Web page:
We all know that eating food past its use-by date is not a good idea; nor is reheating food more than once or eating prawns that have been sitting at a buffet for several hours. They’re the obvious reasons why you might get a dose of Delhi belly. You might be surprised to learn that some of the foods that are classed as ‘healthy’ can be anything but if food safety practices are not carried out. Here are ten of the foods most likely to give you food poisoning.
Surprisingly, or not, salad greens are one of the most common forms of food poisoning. Pre-packed salad can harbour all manner of microbes, moulds, viruses and do on if they haven’t been processed in a sanitary environment. Continual use of processing water, poor personal hygiene of staff, damaged containers for transportation, not using drinking quality water for final rinsing and many more reasons why bacteria can develop. The golden rule is to always wash vegetables (and fruit) in fresh, clean water before eating.
Few people would relish downing a cupful of raw eggs, but eggs are another food product that naturally carries salmonella. Cooking them properly will kill it off, so check to see that there are no slimy bits in your fried or poached eggs, boil eggs long enough to make sure the white is completely cooked. Alternatively eat them scrambled.
Don’t forget also that raw egg is used as an ingredient in products such as mayonnaise, egg nogs, hollandaise sauce, mousses, homemade ice-cream , raw cake mixture etc. Certain people are more susceptible to salmonella poisoning than others, for example pregnant women, small children, the elderly and those will reduced immune systems.
The worst culprit for food poisoning is minced beef, which is used in dishes such as cottage pie, chilli, lasagne, pies and especially burgers. The reason minced beef (and other minced meats) is the most likely to give you food poisoning is because it has a larger surface area than, say, a steak. If you’re cooking it yourself, make sure it is cooked all the way through.
Watch out in particular for burgers cooked on barbecues. Just because they’re charred on the outside it doesn’t mean that they’re not raw inside. You could cook them under the grill first and then finish them off on the barbecue, or if you’re cooking them from raw, cut into the middle to check they’re brown throughout.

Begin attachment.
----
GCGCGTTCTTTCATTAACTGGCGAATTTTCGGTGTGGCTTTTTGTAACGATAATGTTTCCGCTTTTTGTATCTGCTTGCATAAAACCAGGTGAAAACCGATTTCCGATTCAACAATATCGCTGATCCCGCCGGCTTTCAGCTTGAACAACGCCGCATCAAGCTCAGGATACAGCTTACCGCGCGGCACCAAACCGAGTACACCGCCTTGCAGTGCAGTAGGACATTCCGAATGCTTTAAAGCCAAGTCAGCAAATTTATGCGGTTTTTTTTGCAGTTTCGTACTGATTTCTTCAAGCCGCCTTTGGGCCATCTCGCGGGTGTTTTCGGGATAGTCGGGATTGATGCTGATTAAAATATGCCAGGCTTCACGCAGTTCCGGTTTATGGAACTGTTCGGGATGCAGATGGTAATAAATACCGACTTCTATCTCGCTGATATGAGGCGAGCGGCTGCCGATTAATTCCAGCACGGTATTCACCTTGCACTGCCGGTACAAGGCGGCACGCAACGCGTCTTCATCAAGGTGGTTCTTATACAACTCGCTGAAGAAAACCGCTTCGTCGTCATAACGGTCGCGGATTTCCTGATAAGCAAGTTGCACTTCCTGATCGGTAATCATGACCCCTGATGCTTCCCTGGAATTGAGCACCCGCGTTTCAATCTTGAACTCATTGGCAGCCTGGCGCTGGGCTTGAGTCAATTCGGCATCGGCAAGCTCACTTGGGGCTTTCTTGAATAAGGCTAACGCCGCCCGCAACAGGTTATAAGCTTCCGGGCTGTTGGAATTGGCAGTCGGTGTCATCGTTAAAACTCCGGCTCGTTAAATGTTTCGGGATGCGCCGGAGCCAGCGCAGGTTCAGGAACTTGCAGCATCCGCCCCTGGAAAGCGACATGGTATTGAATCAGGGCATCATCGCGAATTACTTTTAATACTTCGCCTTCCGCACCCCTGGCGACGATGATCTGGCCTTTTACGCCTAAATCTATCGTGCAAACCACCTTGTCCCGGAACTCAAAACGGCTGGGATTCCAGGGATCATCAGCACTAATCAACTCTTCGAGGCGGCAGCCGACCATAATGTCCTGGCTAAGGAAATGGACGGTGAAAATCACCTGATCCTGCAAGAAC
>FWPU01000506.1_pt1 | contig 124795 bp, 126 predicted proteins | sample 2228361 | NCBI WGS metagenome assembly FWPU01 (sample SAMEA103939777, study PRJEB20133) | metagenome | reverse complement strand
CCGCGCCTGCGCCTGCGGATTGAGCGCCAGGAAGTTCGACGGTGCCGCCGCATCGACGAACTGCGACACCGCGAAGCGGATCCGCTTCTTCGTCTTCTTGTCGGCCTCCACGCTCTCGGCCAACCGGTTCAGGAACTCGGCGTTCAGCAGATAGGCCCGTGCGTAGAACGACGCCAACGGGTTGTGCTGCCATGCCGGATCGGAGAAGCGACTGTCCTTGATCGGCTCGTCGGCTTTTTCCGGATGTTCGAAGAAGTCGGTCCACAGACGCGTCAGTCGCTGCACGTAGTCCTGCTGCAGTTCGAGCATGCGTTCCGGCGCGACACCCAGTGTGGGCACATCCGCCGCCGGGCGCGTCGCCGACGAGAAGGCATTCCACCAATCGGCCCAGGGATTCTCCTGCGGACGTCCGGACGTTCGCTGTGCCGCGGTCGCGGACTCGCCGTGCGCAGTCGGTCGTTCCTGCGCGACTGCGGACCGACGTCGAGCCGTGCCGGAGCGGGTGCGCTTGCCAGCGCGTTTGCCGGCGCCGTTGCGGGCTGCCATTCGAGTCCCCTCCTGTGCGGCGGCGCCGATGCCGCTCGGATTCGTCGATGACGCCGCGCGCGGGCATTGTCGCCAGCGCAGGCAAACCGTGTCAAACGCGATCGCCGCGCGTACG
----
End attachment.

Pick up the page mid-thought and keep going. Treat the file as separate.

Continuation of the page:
We’ve written quite a bit on the subject of chicken in past blogs. If you read them you’ll remember that most chickens you buy ready-to-cook contain salmonella on the skin. The best way to ensure that it is killed is not to wash it first (as this will just spread the bacteria) but to ensure that it is completely cooked through before eating it. This means that there should be no pink bits.
Oysters and raw shellfish
Oysters are eaten raw and they are fished straight from the water. To test whether an oyster or other shellfish is fresh, give it a sniff. It should smell of the sea. If it doesn’t don’t take any chances, throw it away. Another way of ensuring good quality is to make sure that oysters and other seafood come from a reputable source.
There have been a number of food poisoning reports related to sprouts. I’m not talking about the kind you have with your Christmas dinner, though. I mean things like bean sprouts, pea shoots etc. Why are they likely to cause food poisoning? Well, for starters they tend to grow in wet, warm conditions – which make them the perfect breeding ground for bacteria. Add to that the fact that it’s difficult to clean them completely and it’s easy to see why they can cause tummy trouble.
Who would have thought that melon would be featuring on the list? Actually one melon in particular, the cantaloupe, is more likely than the rest to give you gut rot. The problem stems from the fact that we don’t normally bother to wash melon before we eat it because we only eat the inside part. Nevertheless bacteria can still be transmitted to the edible part by the knife as it cuts through the rind. Rind bacteria can also be transferred to the flesh via our hands if we’ve eating a wedge of melon. The solution? Give the melon a good scrub in clean water before you cut into it.
Some people still prefer to drink milk as nature intended directly from the cow. You won’t find unpasteurised milk in the supermarket, but you can still buy it from some farm shops. By drinking raw milk you are running a risk of getting Salmonella, Listeria or E-Coli food poisoning. A problem which can be practically eradicated by drinking pasteurised milk, which is heated to a temperature of 72°C and then quickly cooled to 3°C to kill pathogens and prolong shelf life.
All fish needs to be kept very cold but tuna in particular is especially susceptible to scrombotoxin. Warmer temperatures allow bacteria to multiply and produce the chemical histamine. This can cause serious cramps and headaches, low blood pressure, skin rash, vomiting and diarrhoea. Cooking won’t kill the bacteria, so it’s therefore essential that tuna and fish from the same family such as herring and mackerel are kept chilled before use.
Many berries as superfoods are classed as ‘superfoods’, especially blueberries, blackberries and blackcurrants. However you won’t be feeling so super if you contract food poisoning from eating them! It’s extremely important if you pick berries yourself, or even buy them fresh or frozen from a shop, that you wash them thoroughly. Frozen berries were linked to cases of Hepatitis A earlier this year.
Information on our Food Safety & Hygiene Training Courses